Working in Canada
Leismer Oil Sand, Canada. Photo: Øyvind Hagen / Statoil
Following a bifurcated strategy in North America, Statoil also affirms its presence in Canada, which is ranked third in the world in terms of its oil reserves that are largely concentrated in the Albertan oil sands.
Statoil considers the extraction of unconventional oil in Alberta a good example of the company’s responsible drilling procedures. In this area, it uses the relatively new steam assisted gravity drainage (SAGD) technology to decrease the viscosity of oil and rejects traditional open mines with their large footprint on the environment.
In Eastern Canada, Statoil has steadily increased its presence and has already become a major operator of offshore Newfoundland with seven exploration, development and production licenses, covering a total area of over 11,000 km2.
The Canadian North also has helped enlarge Statoil’s Arctic portfolio. The farm-out agreement, signed with Chevron, allocates to the company a 40 percent stake in their offshore venture in the Beaufort Sea, where a 3-D seismic program is slated to start in 2012. Its upper northern experience is comfortably transferable in further international expansion to other Arctic countries such as Russia.
Dealing with Russia
Brukt i We juni 2010 Surplus gas not used to generate power is currently flared. Statoil and its Kharyaga partners are now building a facility to treat the gas, with flaring set to cease in 2012. Photo: Svein Are Enes / Statoil
Statoil’s presence in Russia accounts for more than two decades of growth and has empowered the company with a unique experience in harsh local environments, ranging from the hostile weather conditions to also dealing with the political or legal entanglements encountered there.
Having a long history of hydrocarbon production, Russia is now actively seeking advanced technologies and multibillion dollar investments that are needed to explore and develop the new unconventional oil and gas reserves, instead of using the conventional ones that are depleting Western Siberia.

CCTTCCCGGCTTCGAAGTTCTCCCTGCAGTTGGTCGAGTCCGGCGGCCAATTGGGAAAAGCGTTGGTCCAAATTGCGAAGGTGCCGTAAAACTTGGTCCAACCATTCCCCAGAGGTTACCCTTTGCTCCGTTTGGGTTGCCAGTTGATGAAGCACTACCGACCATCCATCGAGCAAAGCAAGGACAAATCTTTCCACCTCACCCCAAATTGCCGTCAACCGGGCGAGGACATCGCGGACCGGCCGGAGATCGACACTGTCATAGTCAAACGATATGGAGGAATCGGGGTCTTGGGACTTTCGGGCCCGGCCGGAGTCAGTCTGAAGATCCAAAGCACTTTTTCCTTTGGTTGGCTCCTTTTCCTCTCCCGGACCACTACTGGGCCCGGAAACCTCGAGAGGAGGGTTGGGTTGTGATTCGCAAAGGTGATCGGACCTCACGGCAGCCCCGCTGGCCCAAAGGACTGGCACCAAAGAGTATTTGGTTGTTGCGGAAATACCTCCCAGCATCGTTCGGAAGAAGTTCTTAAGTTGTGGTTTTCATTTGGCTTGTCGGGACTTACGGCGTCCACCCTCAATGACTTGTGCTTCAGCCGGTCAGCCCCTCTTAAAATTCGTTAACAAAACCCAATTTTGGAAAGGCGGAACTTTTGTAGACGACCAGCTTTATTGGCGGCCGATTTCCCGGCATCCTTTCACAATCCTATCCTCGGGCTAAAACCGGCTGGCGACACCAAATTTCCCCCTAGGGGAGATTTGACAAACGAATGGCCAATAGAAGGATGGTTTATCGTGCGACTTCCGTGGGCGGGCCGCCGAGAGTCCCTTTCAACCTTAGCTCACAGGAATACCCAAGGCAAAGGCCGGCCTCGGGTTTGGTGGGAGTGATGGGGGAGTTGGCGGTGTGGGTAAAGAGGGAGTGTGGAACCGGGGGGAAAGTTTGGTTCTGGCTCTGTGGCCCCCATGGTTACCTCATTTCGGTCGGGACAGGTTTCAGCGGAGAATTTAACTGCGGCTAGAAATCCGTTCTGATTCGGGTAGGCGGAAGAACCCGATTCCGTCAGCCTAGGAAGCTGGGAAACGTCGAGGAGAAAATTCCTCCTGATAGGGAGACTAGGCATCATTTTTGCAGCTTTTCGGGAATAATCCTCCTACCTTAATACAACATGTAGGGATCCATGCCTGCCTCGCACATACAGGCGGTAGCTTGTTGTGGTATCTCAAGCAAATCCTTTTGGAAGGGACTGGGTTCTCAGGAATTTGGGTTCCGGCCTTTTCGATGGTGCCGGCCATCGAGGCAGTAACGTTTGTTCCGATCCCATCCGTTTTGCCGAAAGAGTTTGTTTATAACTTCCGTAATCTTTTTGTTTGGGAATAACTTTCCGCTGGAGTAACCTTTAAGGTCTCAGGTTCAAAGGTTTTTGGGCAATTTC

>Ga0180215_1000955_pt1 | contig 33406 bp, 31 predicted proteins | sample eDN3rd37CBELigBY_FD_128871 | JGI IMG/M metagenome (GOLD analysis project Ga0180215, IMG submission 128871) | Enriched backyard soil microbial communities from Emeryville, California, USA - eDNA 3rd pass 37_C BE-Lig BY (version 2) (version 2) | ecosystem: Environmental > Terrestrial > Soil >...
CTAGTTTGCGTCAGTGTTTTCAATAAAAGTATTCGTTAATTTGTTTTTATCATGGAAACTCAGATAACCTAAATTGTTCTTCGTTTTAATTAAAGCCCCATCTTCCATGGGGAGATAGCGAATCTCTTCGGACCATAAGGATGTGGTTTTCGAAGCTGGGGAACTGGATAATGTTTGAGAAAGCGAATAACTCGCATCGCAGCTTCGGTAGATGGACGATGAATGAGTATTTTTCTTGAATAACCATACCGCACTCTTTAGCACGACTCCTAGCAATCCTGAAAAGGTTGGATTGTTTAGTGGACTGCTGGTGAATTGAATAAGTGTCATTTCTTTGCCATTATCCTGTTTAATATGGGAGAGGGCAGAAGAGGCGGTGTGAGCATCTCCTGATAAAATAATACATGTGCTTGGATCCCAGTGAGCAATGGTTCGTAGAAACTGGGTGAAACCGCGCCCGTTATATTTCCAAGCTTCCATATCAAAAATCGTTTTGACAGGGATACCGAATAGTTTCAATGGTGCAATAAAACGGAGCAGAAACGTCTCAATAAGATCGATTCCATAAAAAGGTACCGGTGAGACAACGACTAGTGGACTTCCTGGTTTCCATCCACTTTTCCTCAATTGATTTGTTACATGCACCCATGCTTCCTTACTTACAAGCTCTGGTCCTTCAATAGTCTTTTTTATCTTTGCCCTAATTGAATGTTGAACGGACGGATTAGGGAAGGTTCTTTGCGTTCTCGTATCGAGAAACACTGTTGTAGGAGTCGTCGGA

Statoil is regarded by the Russians as a company that could provide both technology and investment. This is the reason why President Vladimir Putin appeared at a recent ceremony for the signing of an agreement on strategic cooperation between Statoil and Rosneft, the Russian state-owned oil giant.
The partners agreed to explore the Perseyevsky block in the Barents Sea and the three fields in the Sea of Okhotsk, which could contain more than 2 billion tons of recoverable oil and 1.8 trillion cubic meters of gas and liquids.
Steve LeVine, an expert on Russian affairs in foreign policy, is certain that the agreement would require Statoil to pay every dime of the expenses, which in the case of the Norwegian company could reach $100 billion.
However, this incredible sum seems to have not alarmed the company. As the Statoil CEO explained to Reuters after entering into the partnership with Rosneft, his company “finds the projects prospective with a high risk/reward ratio which falls exactly in line with the strategy.”
So far, Statoil’s never-failing strategy to profit from international operations has bared fruit. Hopefully, it will not lose its footing in Russia, and the partnership will bring to the company what it wants most—new production highs and fresh flows of cash.
Langeled near Sleipner. Photo: Kim Laland / Statoil